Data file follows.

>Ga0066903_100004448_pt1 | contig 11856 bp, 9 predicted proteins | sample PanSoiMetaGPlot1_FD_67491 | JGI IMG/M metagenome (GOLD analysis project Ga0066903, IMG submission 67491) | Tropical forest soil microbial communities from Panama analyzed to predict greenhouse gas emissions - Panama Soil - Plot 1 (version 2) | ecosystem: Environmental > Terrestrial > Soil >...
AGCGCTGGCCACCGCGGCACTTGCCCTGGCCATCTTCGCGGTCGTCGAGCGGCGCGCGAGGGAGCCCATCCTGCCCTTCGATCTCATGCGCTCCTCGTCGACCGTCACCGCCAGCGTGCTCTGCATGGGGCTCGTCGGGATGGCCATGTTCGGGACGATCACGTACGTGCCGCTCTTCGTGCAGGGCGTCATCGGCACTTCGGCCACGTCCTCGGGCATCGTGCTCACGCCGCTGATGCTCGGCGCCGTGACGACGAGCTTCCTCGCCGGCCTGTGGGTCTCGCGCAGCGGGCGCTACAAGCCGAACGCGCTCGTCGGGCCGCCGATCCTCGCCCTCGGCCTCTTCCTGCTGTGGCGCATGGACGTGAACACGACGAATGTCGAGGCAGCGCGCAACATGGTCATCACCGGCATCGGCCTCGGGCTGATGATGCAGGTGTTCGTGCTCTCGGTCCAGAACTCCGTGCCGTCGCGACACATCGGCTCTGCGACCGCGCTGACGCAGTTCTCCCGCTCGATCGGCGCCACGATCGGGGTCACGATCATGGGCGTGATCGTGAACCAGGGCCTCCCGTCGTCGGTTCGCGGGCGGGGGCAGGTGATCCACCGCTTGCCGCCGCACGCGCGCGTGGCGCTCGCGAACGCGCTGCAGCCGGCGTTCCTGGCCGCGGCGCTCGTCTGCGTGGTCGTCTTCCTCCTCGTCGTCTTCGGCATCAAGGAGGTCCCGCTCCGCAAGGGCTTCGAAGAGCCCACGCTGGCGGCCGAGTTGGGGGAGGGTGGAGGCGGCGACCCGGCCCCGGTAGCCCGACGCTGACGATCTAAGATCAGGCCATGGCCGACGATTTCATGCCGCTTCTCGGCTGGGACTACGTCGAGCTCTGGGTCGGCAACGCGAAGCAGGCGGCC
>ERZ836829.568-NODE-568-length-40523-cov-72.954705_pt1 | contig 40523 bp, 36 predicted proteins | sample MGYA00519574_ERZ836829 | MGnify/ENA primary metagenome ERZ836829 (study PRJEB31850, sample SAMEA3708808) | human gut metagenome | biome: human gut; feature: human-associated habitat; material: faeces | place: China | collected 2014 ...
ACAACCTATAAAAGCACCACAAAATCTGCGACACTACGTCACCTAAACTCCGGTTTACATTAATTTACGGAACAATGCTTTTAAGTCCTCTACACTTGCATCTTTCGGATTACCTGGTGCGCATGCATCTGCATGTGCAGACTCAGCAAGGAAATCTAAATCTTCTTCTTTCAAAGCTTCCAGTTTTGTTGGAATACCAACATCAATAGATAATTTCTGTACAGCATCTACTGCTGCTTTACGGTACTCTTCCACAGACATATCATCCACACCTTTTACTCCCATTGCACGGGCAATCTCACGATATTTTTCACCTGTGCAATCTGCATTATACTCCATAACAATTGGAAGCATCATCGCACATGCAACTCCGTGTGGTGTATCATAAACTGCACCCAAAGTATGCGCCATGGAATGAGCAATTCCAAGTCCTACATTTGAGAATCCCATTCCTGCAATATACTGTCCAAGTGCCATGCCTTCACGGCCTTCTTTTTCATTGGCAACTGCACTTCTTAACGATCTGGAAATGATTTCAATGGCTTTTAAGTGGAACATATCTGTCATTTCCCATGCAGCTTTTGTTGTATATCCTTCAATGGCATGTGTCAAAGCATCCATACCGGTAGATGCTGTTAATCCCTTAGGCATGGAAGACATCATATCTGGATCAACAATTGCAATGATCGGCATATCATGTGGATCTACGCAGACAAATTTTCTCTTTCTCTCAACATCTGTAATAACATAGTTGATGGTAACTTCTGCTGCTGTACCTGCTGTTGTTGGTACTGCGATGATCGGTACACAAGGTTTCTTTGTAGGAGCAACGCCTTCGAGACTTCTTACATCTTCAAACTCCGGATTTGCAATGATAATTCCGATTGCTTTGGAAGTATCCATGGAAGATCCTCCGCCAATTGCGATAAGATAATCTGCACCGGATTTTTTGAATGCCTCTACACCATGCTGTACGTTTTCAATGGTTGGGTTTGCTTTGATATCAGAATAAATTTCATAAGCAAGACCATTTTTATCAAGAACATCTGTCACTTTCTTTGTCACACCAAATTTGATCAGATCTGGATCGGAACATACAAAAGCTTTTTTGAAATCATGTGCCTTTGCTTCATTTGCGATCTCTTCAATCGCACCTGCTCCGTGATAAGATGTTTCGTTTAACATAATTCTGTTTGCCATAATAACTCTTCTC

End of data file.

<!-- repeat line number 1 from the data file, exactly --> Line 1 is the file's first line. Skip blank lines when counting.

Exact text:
>Ga0066903_100004448_pt1 | contig 11856 bp, 9 predicted proteins | sample PanSoiMetaGPlot1_FD_67491 | JGI IMG/M metagenome (GOLD analysis project Ga0066903, IMG submission 67491) | Tropical forest soil microbial communities from Panama analyzed to predict greenhouse gas emissions - Panama Soil - Plot 1 (version 2) | ecosystem: Environmental > Terrestrial > Soil >...